However, the seldom discussed technology of city lighting evolved. “The advent of sodium vapor light changed the color of our cities to orange. If you look at a map of the world, you’ll see that most of it is orange lights.”

The evolution continues, and new technologies change. “Now, LA has gone to LED lighting, which is now cold. So, you try to shoot a classic, noir scene outside, WITH blue or green fluorescent light coming out of the industrial windows gives the lack of orange contrast gives it a different look.”

Anastas brings up another factor that affects the way cinematographers create. “It’s also cultural. If you look at a film from Mexico or Brazil, they hit the United States with a color palette that we’re not used to, this orange-y, gold with a lot of green in the blacks. If you look at a film that came out of China in the the early 2000s, Crouching Tiger, Hidden Dragon or Raise the Red Lantern for example, the sudden reds contrasting against pale whites, and the golden and the golden ambers in the practical lights created a palette that we had not seen.

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Wrapping Up

Coming up as a camera operator, Anastas worked under many supremely talented cinematographers who he credits as being part of his creative DNA. “Sven Nykvist (Sleepless In Seattle, Cries, and Whispers), Haskell Wexler (61*, Bound For Glory), Philippe Rousselot (The Nice Guys, Sherlock Holmes), and John Seale (The English Patient, Mad Max: Fury Road) are some of the DPs I have worked with.”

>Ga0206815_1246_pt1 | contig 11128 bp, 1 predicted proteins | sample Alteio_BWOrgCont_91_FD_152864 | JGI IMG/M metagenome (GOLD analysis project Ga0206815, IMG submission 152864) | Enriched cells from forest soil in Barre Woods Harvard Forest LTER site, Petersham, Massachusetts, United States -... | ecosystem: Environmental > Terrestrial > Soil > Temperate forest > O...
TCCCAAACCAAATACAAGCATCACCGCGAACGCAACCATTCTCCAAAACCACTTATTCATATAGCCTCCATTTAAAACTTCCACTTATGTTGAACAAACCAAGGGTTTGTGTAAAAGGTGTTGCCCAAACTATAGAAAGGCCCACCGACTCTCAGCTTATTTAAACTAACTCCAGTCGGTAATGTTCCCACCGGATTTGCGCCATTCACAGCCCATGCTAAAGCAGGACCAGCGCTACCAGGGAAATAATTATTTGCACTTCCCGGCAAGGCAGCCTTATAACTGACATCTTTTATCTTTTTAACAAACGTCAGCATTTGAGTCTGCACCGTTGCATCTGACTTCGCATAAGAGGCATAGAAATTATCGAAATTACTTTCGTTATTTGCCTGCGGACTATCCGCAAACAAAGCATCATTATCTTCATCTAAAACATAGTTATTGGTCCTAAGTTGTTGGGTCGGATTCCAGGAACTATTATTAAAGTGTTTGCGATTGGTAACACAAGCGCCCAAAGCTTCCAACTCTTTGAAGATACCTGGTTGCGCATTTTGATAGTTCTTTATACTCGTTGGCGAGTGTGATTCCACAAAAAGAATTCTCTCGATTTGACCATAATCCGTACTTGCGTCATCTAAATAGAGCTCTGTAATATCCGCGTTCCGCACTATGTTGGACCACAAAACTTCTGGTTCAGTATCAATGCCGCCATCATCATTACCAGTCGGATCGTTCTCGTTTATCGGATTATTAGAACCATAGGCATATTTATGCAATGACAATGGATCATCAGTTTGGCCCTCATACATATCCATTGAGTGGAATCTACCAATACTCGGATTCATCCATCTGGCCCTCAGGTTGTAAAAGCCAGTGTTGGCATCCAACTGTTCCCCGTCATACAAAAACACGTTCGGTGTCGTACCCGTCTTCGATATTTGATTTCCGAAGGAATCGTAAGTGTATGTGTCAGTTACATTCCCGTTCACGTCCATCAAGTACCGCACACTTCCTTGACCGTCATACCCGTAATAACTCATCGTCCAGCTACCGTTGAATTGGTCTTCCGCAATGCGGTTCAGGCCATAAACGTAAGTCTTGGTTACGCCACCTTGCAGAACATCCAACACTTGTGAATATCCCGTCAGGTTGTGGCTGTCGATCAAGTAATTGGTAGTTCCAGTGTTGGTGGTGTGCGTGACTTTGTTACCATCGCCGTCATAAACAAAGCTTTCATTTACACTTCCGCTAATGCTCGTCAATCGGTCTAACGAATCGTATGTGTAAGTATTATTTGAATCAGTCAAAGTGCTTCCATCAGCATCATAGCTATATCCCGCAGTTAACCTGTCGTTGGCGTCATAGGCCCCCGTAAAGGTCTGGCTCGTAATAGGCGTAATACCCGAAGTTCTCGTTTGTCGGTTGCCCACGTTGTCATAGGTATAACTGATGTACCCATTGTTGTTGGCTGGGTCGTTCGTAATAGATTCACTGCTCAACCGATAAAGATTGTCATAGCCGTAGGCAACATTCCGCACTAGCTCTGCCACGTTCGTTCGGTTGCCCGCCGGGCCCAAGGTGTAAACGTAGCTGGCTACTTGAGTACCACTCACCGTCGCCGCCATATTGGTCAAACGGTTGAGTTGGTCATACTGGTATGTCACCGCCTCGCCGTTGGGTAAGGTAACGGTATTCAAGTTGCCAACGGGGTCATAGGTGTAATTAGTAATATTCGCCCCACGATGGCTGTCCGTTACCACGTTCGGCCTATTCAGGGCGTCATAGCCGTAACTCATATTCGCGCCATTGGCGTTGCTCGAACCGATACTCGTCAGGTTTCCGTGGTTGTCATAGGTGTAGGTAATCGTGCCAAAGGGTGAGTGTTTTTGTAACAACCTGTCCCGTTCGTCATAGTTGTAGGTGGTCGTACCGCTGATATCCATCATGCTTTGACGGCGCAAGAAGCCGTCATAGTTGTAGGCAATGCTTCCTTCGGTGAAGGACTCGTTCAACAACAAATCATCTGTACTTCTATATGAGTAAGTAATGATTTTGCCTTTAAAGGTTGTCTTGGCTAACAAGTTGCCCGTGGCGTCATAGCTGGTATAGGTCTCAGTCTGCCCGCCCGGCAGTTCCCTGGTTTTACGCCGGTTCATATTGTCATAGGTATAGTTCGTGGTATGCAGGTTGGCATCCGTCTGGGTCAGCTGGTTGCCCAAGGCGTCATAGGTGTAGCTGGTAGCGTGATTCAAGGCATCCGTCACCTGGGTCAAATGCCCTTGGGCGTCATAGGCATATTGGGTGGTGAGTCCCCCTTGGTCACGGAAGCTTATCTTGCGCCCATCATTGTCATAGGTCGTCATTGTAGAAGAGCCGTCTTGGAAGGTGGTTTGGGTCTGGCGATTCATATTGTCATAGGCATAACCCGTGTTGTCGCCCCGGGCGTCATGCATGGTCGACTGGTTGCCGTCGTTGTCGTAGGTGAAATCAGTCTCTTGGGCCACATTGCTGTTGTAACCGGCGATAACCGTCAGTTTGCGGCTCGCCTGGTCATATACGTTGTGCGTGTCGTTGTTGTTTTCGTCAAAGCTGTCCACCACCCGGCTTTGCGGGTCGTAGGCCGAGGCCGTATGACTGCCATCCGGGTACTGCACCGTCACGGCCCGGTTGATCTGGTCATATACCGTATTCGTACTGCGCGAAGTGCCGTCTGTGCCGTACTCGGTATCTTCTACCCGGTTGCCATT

Anastas draws on those past working relationships as a DP today. “Every situation is a complex puzzle that needs to be solved to make things look a certain way and be consistent.”

Even with decades of experience, Anastas continues to seek new challenges to push his creativity to new places. “I’d love to do a boat movie. I’ve never done something like that before; something shot on the water. That would be a fun challenge. A western would be a challenge in a completely different way.”

The Kissing Booth 2 is out now on Netflix, and a third installment is set to come out in 2021. So, what’s next for Anastas? “There’s a film by the name of The Empty Man directed by David Prior with James Badge Dale. It’s a very dark story which is part of the Boom! Studios comic book franchise.”

Is The Kissing Booth 2 on your watch list?

Thanks to Anastas Michos and Backlight Public Relations
for making this interview possible.

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Ruben Diaz
Ruben Diaz
Writer, film-fanatic, geek, gamer, info junkie & consummate Devil's advocate who has been fascinated by Earth since 1976. Classically trained in the ways of the future.